Today the Rand Refinery is one of the most important mints and processing facilities for precious metals worldwide. But the path to this position has not always been easy. In 1921, the London Bullion Market Association certified the good minting quality of the Rand Refinery for their 400 oz bars. This was an important step for a refinery to be able to place its products in the market. In 1967, the South African Government commissioned the refinery with the production and the management of the worldwide sales of the Krugerrand. Twelve years later, in 1988, the USA and the European Community put an import ban in place on the Krugerrand due to the apartheid policy in South Africa, which was kept in place until 1999. The trade and ownership of the coins was still permitted. After the end of the apartheid in 1990 and the embargo nine years later, the Rand Refinery developed again to being one of the most important mints and refineries around the world, and still has this role today. For more information about the history of the Rand Refinery please click here (English language).
The most important task of the Rand Refinery - apart from the production of bars from the copious deposits in South Africa - is the production of the Krugerrand, probably the most popular gold coin worldwide. The characteristic design with the springbok and the portrait of Paul Kruger is a symbol for modern bullions.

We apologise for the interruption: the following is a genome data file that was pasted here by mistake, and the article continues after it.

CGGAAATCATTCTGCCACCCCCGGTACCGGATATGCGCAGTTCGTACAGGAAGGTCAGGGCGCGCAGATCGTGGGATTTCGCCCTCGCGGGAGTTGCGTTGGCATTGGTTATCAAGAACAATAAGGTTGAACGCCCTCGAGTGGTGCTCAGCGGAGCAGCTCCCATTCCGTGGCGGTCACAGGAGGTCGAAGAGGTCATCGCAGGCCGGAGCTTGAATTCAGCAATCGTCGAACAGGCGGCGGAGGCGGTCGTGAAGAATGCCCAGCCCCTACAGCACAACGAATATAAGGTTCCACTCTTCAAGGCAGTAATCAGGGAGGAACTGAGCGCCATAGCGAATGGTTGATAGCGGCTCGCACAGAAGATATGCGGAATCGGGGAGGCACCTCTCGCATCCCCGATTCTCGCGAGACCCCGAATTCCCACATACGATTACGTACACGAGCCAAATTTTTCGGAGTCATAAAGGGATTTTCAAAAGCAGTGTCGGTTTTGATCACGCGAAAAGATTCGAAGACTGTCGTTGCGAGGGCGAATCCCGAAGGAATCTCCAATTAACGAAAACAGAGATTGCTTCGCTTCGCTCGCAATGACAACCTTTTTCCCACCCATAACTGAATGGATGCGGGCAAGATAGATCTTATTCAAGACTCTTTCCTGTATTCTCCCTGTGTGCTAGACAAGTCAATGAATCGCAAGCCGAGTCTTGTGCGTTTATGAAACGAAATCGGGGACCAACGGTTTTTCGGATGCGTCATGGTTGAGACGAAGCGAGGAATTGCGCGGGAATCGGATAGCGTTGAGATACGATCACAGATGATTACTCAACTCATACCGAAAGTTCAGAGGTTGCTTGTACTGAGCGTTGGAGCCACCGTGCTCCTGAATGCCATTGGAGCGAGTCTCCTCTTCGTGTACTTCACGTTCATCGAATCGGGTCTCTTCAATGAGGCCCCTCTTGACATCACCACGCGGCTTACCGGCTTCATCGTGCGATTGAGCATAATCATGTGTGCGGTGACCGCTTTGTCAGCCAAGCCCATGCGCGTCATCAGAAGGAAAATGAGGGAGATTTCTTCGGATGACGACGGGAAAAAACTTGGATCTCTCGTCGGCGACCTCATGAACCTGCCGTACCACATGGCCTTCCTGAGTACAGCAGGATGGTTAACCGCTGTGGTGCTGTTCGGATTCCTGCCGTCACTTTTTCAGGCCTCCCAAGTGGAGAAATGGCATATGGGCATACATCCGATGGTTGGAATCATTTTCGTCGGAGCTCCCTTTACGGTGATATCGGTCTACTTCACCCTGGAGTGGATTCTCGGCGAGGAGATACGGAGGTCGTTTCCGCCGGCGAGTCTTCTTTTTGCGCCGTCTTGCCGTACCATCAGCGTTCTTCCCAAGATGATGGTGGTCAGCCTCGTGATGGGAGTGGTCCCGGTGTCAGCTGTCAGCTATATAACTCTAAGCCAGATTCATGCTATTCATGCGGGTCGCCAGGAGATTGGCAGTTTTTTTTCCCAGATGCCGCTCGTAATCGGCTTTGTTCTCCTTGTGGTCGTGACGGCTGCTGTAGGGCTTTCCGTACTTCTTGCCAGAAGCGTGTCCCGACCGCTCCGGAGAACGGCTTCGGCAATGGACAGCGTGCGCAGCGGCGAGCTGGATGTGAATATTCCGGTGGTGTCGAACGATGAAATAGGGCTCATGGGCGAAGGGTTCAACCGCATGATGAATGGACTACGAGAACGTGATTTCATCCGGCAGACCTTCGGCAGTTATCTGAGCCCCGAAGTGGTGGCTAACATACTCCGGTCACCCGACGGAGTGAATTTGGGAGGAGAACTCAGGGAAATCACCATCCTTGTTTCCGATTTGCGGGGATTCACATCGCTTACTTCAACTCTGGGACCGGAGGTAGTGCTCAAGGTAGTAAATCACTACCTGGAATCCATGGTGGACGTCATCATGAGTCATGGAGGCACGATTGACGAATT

Since its introduction in 1967 the Krugerrand has been the first modern bullion coin. Apart from this characteristic, other special features also set the South African coin apart from other gold bullions. The nominal value is, for example, not stamped on the Krugerrand, although the coin is a recognised means of payment. The value of the coins always correlates with the current gold price. This means that no specific amount has been defined, which is normally the case for regular means of payment. The Krugerrand is also the first bullion coin to be minted with the weight of one ounce or denominations. It is after all the composition and the colour which make the Krugerrand such a special coin. The colour is explained by the relatively high amount of copper which is mixed into the gold alloy and serves to improve the scratch resistance of the coin. Due to the alloy distribution the high content of alloy of the Krugerrand is 91.67%, which corresponds to a value of 22 carat gold.
Today, the Krugerrand is the most widely traded bullion coin in the world. Investors use the Krugerrand to diversify their portfolio, and for many aficionados the different years and sizes are an incentive to include the Krugerrand in the collection. The high level of distribution makes it easier for investors to find traders and investors who buy the coins.